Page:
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Given what you've already been through with Lochinvar, it would seem that is not a viable brand in your area.

Look at Viessmann and Triangle Tube (their Prestige boiler).

Finding a good installer is as important, if not moreso, than choosing between 2-3 good boiler brands.
 
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Old 12-07-08, 01:56 PM
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Viessmann

I had a Viessmann Vitodens 100 mod/con installed in June of this year as our very old system was near failure (it was so old it had to be carbon dated ). I have to say I am thrilled with this system. I paid extra for the outdoor reset and highly recommend it. This system is whisper quiet - you have to stand next to it to hear it. Also replaced the water heater at that time and that works off the Viessmann too - it's all good. The heat is consistent and the house way more comfortable than the old system. Best of all the therms useage of natural gas is about 1/3 of the old inefficient unit.

Also agree it's most important to get a good installer - they have to know what they are doing, it's not a job for a novice.

Good luck, whatever you decide.
 
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Old 12-08-08, 11:17 AM
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Given that Viessman is outside of Toronto, I would give them strong consideration. looking for a better price and many would argue simpler design nd less potential problems I would consider the Triangle Tube Prestige also.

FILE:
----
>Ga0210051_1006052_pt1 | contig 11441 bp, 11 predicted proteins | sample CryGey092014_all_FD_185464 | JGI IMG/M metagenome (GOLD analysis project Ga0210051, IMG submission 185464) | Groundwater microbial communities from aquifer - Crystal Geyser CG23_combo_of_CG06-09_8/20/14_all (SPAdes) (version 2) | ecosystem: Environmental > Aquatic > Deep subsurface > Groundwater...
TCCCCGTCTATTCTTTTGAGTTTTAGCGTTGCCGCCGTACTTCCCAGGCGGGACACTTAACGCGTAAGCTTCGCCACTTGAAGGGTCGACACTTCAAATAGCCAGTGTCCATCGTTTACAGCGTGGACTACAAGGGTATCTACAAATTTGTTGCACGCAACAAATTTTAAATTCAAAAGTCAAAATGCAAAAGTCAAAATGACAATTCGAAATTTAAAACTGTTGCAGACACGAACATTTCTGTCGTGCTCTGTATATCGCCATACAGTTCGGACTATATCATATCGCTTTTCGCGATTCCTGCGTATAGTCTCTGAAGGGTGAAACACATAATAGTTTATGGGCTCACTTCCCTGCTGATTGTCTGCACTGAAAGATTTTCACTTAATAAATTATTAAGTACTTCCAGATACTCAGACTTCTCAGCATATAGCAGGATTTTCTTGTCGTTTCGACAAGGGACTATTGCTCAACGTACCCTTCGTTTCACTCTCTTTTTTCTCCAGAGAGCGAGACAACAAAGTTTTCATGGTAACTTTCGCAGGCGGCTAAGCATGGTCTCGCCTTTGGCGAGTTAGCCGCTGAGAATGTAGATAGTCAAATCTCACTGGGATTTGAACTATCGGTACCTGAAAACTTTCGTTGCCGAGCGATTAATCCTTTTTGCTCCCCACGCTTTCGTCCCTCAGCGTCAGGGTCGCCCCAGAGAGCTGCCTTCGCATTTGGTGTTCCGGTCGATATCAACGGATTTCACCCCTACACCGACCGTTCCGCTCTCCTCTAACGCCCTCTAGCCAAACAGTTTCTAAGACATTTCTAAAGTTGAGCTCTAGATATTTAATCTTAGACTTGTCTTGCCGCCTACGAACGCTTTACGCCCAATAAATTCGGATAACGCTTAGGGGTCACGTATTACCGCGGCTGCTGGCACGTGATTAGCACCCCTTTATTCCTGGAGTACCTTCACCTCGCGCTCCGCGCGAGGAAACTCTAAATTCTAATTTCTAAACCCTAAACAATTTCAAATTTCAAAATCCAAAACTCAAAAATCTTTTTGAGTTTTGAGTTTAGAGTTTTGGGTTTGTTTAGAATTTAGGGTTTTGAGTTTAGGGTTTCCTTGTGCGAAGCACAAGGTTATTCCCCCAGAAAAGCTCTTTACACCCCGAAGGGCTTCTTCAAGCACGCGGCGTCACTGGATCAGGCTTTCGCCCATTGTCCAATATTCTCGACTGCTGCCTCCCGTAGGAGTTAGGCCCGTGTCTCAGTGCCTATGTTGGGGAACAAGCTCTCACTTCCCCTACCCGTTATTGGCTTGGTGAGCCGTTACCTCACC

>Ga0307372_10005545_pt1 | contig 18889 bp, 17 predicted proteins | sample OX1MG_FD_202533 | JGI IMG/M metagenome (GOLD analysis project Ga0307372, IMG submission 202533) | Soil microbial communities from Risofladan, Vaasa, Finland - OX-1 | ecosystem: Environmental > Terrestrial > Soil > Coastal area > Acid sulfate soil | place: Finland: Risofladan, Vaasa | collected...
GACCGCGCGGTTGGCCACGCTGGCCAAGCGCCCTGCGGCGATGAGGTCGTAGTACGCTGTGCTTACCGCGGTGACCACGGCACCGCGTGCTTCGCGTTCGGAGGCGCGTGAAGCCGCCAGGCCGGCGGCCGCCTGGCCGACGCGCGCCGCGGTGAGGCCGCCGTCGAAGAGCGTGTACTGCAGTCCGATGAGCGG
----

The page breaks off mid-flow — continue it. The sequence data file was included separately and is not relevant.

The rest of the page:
I had a PS 110, serial # 000000024 and I have since sold the house but remain in contact with owners with no problems.
 
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Old 12-09-08, 10:28 PM
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I'll concur with ZL700 on the rationale for the Prestige. The HX design is tops and the controller is rock solid.
 
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Old 12-14-08, 01:01 PM
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Update -

After going over the quotes we went with the Lochinvar. While price was a consideration, the installer really was the deciding factor. He priced the equipment I inquired about and talked to me about the options and then suggested additional options. The other installers talked specific equipment but quoted different parts/products...

So now we have a Lochinvar KBN150 (two zones) and a Weil McLain indirect DHW. It's only been a few days but we immediately noticed a more consistent heat in the house which has meant we can lower the thermostat and remain comfortable. Boiler is very quiet - hard to believe this little machine heats the house better. The contractor also mentioned something along the lines of the Lochinvar having the same HX as the Vitodens 100 ... not sure about this, but I do recall them looking similar.

The contractor said that the outdoor reset wouldn't work with my setup because of the way the two zones are set up. Does this make sense? Also, what parts are there with the external reset? (There are no extra parts)

My only "complaint" is the look of the intake and exhaust vents - any word on why the coaxial venting was removed from the market? Will it return?

The forum is great - thanks for the feedback.
 
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Old 12-14-08, 09:10 PM
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There is a small outdoor sensor that uses the same type of wire as t-stats. You (well your installer) supplies the wire and and attaches the sensor outside.

Call the installer up and demand that they install the outdoor sensor and run the cable to it and connect it to the screws on the contact strip on the boiler. Man... how to make a condensing boiler way less efficient!

Disgusting BS they put up in defense of them shirking some of their work. Those zones are getting the same temp as each other whether reset or not, and reset is:
- more comfortable